Title

Absolute and Relative Changes (Delta) in Troponin I for Early Diagnosis of Myocardial Infarction: Results of a Prospective Multicenter Trial.

Publication/Presentation Date

3-1-2015

Abstract

OBJECTIVES: We investigated absolute and relative cardiac troponin I (TnI) delta changes, optimal sampling protocols, and decision thresholds for early diagnosis of myocardial infarction (MI). Serial cardiac biomarker values demonstrating a rise and/or fall define MI diagnosis; however the magnitude of change, timing, and diagnostic accuracy of absolute versus relative (percentage) deltas remains unsettled.

METHODS: We prospectively measured TnI (AccuTnI+3™, Beckman Coulter) at serial time intervals in 1929 subjects with chest pain or equivalent symptoms of acute coronary syndrome at 14 medical centers. Diagnosis was adjudicated by an independent central committee.

RESULTS: Elevated TnI above a threshold of 0.03ng/mL demonstrated significant diagnostic efficacy (AUC 0.96). For patients with TnI<0.03ng/mL and symptom onset≥8h, 99.1% (NPV) were diagnosed with conditions other than MI. Absolute delta performed significantly better than relative delta at 1-3h (AUC 0.84 vs 0.69), 3-6h (0.85 vs 0.73), and 6-9h (0.91 vs 0.79). Current recommendations propose ≥20% delta within 3-6h; however, results were optimized using an absolute delta of 0.01 or 0.02ng/mL. Sensitivity results for absolute delta at 1-3h and 3-6h (75.8%, 78.3%) were superior to relative delta (48.0%, 61.3%). NPV (rule out) was 99.6% when baseline TnI<0.03ng/mL and absolute delta TnI<0.01ng/mL.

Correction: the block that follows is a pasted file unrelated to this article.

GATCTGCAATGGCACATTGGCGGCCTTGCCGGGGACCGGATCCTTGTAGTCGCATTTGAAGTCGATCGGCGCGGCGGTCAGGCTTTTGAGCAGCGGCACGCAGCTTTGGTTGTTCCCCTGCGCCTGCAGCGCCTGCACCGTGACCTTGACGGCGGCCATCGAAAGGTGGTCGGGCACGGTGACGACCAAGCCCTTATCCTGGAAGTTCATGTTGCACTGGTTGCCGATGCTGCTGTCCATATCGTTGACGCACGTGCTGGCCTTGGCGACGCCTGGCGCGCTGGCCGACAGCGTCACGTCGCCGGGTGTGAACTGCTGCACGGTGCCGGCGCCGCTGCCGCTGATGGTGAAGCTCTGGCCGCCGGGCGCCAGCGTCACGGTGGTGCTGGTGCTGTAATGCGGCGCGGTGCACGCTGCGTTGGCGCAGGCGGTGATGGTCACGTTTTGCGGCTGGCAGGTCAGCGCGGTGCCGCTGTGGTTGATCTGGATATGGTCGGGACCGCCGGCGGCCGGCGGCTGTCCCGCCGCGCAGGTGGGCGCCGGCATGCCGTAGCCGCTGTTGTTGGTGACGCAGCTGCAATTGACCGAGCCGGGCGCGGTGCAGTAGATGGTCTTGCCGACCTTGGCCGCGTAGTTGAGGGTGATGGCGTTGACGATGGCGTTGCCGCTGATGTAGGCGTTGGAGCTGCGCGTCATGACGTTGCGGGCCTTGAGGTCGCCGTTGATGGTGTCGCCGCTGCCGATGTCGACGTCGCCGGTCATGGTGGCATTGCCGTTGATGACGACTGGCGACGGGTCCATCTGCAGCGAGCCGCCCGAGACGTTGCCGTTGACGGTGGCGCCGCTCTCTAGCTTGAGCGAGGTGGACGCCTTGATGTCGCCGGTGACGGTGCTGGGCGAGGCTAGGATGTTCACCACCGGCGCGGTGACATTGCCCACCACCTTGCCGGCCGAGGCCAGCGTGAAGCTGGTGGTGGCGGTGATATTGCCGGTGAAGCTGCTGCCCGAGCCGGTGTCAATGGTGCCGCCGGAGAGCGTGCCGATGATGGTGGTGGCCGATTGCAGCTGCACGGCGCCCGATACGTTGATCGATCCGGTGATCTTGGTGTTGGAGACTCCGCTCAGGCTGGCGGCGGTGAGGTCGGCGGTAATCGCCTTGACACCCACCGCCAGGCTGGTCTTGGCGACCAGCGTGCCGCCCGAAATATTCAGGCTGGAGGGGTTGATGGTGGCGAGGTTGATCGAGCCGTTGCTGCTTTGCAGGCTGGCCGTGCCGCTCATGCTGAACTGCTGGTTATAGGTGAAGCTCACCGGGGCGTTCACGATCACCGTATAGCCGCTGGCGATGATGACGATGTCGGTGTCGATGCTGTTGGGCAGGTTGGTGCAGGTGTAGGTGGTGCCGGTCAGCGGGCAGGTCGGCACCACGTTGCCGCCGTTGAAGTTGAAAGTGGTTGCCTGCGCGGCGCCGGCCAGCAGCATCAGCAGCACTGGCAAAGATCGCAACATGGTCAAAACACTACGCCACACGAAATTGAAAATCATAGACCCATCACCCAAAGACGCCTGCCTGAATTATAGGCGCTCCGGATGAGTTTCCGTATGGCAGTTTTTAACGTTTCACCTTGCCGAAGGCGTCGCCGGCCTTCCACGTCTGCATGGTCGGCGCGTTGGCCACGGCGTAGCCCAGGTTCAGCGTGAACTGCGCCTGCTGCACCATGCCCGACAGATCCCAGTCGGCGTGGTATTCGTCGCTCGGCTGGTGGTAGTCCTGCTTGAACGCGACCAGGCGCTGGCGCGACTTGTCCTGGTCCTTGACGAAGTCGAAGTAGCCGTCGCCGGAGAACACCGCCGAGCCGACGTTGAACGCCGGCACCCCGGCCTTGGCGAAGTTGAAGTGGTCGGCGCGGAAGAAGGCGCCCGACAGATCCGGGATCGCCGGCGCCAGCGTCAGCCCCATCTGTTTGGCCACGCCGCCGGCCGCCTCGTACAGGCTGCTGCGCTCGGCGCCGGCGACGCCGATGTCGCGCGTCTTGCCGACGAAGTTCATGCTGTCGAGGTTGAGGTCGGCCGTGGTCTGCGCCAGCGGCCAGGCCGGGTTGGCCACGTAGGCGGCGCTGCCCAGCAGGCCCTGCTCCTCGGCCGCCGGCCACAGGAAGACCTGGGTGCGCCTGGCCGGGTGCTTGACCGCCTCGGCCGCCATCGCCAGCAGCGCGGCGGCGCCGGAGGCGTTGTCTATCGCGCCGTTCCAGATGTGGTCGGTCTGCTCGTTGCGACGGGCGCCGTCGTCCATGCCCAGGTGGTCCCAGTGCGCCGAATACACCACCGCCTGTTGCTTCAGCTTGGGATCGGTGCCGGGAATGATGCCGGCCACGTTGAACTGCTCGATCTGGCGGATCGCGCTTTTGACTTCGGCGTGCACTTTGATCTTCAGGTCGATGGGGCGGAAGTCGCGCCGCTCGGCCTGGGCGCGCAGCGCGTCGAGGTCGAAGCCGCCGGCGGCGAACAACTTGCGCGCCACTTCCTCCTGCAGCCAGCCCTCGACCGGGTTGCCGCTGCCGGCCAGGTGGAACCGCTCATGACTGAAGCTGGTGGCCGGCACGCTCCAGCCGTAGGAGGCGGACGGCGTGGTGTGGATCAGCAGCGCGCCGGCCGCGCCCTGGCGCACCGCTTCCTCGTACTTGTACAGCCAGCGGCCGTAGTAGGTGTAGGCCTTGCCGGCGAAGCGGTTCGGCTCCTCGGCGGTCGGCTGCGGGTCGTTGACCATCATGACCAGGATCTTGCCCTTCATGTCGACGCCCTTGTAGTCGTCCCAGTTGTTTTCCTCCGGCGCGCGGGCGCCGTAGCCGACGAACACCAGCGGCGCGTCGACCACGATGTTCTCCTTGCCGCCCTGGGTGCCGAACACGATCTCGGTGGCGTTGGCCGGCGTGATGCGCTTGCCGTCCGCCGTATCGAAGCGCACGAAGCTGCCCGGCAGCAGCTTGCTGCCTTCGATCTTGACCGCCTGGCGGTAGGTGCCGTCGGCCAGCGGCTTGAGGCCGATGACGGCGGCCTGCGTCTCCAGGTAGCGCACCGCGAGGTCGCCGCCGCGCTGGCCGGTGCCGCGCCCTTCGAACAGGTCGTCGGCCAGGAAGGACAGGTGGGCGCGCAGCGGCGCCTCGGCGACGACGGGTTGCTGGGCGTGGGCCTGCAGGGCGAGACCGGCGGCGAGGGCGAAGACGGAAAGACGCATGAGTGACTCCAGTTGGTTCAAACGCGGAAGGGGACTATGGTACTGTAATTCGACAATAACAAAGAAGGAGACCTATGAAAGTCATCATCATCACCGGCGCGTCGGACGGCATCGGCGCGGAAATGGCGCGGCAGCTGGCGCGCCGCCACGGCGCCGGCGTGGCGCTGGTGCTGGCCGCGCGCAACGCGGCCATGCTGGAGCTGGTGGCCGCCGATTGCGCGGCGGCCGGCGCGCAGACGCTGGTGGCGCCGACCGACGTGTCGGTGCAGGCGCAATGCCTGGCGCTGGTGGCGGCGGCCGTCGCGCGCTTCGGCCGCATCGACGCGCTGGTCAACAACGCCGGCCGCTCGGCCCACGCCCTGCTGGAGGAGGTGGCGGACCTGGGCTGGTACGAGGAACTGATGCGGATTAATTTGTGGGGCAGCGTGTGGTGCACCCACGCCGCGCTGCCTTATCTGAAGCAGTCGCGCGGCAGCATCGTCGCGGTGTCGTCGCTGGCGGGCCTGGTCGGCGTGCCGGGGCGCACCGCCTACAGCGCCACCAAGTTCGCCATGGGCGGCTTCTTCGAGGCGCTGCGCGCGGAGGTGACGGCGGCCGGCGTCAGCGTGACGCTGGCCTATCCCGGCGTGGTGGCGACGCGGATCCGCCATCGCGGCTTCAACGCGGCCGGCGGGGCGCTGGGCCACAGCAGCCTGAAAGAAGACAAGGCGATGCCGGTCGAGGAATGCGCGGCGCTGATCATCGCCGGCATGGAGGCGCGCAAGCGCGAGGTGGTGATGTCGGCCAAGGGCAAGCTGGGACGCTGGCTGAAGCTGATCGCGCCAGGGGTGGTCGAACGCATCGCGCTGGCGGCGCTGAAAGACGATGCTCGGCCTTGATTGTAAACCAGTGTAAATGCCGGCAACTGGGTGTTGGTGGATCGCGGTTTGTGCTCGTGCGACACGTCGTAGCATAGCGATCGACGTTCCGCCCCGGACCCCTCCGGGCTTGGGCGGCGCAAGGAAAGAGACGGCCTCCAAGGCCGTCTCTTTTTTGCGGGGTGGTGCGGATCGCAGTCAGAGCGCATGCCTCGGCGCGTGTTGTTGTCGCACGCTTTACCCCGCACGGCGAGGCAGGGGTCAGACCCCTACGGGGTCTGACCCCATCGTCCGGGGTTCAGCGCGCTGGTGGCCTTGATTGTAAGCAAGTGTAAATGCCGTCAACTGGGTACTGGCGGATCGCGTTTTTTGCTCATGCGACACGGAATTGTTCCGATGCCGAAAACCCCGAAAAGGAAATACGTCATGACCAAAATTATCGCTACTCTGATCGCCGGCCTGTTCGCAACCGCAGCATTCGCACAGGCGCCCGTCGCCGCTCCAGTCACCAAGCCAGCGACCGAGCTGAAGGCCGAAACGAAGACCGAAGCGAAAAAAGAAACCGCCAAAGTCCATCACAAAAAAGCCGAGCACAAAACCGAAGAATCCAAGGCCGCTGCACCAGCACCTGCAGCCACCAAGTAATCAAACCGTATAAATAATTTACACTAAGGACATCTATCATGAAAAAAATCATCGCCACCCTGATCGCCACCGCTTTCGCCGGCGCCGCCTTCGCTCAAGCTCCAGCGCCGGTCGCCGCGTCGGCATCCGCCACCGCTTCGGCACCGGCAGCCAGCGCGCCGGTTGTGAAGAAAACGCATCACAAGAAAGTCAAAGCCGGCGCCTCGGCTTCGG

CONCLUSIONS: Absolute delta performed significantly better than relative delta at all time intervals. Baseline TnI and absolute delta may be used in conjunction to estimate probability of MI. Consensus recommendations are supported for sampling on admission and 3h later, repeated at 6h in patients when clinical suspicion remains high.

Volume

48

Issue

4-5

First Page

260

Last Page

267

ISSN

1873-2933

Disciplines

Emergency Medicine | Other Medicine and Health Sciences

PubMedID

25261587

Department(s)

Department of Emergency Medicine, Department of Emergency Medicine Faculty

Document Type

Article